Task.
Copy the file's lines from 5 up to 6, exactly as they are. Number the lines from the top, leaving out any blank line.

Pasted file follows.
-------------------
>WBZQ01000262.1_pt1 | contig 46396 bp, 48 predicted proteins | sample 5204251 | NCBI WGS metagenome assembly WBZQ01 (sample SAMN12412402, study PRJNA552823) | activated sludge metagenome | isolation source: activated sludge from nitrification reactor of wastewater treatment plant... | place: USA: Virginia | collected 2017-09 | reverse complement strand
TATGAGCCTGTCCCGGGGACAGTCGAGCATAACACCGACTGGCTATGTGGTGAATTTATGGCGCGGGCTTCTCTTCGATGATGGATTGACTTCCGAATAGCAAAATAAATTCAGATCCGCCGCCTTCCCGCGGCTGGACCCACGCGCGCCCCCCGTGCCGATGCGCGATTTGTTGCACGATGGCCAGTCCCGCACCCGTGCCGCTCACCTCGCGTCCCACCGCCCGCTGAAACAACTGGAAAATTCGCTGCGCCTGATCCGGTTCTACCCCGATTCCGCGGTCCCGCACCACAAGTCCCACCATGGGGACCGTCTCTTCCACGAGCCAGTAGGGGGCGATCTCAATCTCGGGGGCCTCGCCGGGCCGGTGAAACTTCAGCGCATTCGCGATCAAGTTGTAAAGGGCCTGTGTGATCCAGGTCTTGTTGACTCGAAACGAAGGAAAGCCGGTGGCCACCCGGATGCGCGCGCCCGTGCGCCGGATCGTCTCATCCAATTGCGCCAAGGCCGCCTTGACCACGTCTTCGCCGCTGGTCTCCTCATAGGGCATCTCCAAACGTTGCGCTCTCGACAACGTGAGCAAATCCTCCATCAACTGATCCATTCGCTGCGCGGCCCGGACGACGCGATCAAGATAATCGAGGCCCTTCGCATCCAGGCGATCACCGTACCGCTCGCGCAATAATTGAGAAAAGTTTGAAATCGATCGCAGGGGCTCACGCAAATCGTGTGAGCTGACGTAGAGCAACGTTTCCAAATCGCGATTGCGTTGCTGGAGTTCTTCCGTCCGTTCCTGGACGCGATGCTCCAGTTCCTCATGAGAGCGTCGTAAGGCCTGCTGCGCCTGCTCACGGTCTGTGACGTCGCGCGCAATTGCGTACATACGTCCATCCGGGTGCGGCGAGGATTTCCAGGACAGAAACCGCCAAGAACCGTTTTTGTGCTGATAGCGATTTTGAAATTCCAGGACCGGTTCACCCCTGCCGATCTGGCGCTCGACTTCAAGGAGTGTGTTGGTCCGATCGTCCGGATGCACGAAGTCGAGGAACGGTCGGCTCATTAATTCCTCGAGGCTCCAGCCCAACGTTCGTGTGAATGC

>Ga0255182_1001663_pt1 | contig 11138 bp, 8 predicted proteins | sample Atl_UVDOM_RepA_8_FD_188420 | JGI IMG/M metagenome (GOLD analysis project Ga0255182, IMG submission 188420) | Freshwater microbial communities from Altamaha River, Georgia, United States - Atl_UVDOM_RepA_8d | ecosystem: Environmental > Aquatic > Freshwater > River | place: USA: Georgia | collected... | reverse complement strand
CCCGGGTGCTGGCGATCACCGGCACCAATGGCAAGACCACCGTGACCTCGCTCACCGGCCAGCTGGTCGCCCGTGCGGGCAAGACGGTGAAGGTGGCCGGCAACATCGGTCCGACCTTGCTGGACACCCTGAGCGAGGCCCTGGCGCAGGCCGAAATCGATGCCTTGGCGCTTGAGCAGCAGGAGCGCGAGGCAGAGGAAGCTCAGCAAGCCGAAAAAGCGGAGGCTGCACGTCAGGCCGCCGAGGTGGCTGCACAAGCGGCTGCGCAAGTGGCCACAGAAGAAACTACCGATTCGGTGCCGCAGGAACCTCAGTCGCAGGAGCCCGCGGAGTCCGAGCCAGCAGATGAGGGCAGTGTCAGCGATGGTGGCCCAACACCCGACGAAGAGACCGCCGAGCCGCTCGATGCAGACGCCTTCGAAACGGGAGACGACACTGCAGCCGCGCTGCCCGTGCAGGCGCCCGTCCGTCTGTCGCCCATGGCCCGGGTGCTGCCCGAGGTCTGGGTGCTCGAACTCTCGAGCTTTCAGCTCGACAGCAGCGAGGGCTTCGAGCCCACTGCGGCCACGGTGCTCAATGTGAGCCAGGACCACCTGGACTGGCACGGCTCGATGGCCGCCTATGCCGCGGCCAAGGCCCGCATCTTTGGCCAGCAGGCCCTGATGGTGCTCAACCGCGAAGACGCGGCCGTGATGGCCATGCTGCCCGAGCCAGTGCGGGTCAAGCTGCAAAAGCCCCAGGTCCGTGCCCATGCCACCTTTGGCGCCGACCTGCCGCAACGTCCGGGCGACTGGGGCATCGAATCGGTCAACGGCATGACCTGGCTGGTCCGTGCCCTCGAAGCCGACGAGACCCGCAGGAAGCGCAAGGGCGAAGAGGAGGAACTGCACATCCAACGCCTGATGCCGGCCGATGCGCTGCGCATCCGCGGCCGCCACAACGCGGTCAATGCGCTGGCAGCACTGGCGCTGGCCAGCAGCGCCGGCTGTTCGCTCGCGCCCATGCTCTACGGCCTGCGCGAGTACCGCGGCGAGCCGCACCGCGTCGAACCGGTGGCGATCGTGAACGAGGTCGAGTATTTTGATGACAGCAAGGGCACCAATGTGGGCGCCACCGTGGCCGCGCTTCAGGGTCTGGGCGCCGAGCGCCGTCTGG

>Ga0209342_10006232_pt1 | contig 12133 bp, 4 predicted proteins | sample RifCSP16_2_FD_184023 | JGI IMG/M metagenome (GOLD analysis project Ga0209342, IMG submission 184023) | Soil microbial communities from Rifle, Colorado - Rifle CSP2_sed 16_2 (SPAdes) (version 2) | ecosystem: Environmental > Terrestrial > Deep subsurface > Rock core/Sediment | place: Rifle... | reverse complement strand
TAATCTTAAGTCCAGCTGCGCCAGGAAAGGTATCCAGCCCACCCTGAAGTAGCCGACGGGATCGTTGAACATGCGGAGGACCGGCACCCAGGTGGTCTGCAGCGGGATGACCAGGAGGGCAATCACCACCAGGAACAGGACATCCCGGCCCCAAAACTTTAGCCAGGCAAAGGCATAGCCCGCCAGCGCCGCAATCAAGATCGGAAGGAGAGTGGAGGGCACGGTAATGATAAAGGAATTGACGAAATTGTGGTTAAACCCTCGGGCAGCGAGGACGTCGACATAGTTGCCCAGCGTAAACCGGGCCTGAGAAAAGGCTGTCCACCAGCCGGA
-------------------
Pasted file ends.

>Ga0209342_10006232_pt1 | contig 12133 bp, 4 predicted proteins | sample RifCSP16_2_FD_184023 | JGI IMG/M metagenome (GOLD analysis project Ga0209342, IMG submission 184023) | Soil microbial communities from Rifle, Colorado - Rifle CSP2_sed 16_2 (SPAdes) (version 2) | ecosystem: Environmental > Terrestrial > Deep subsurface > Rock core/Sediment | place: Rifle... | reverse complement strand
TAATCTTAAGTCCAGCTGCGCCAGGAAAGGTATCCAGCCCACCCTGAAGTAGCCGACGGGATCGTTGAACATGCGGAGGACCGGCACCCAGGTGGTCTGCAGCGGGATGACCAGGAGGGCAATCACCACCAGGAACAGGACATCCCGGCCCCAAAACTTTAGCCAGGCAAAGGCATAGCCCGCCAGCGCCGCAATCAAGATCGGAAGGAGAGTGGAGGGCACGGTAATGATAAAGGAATTGACGAAATTGTGGTTAAACCCTCGGGCAGCGAGGACGTCGACATAGTTGCCCAGCGTAAACCGGGCCTGAGAAAAGGCTGTCCACCAGCCGGA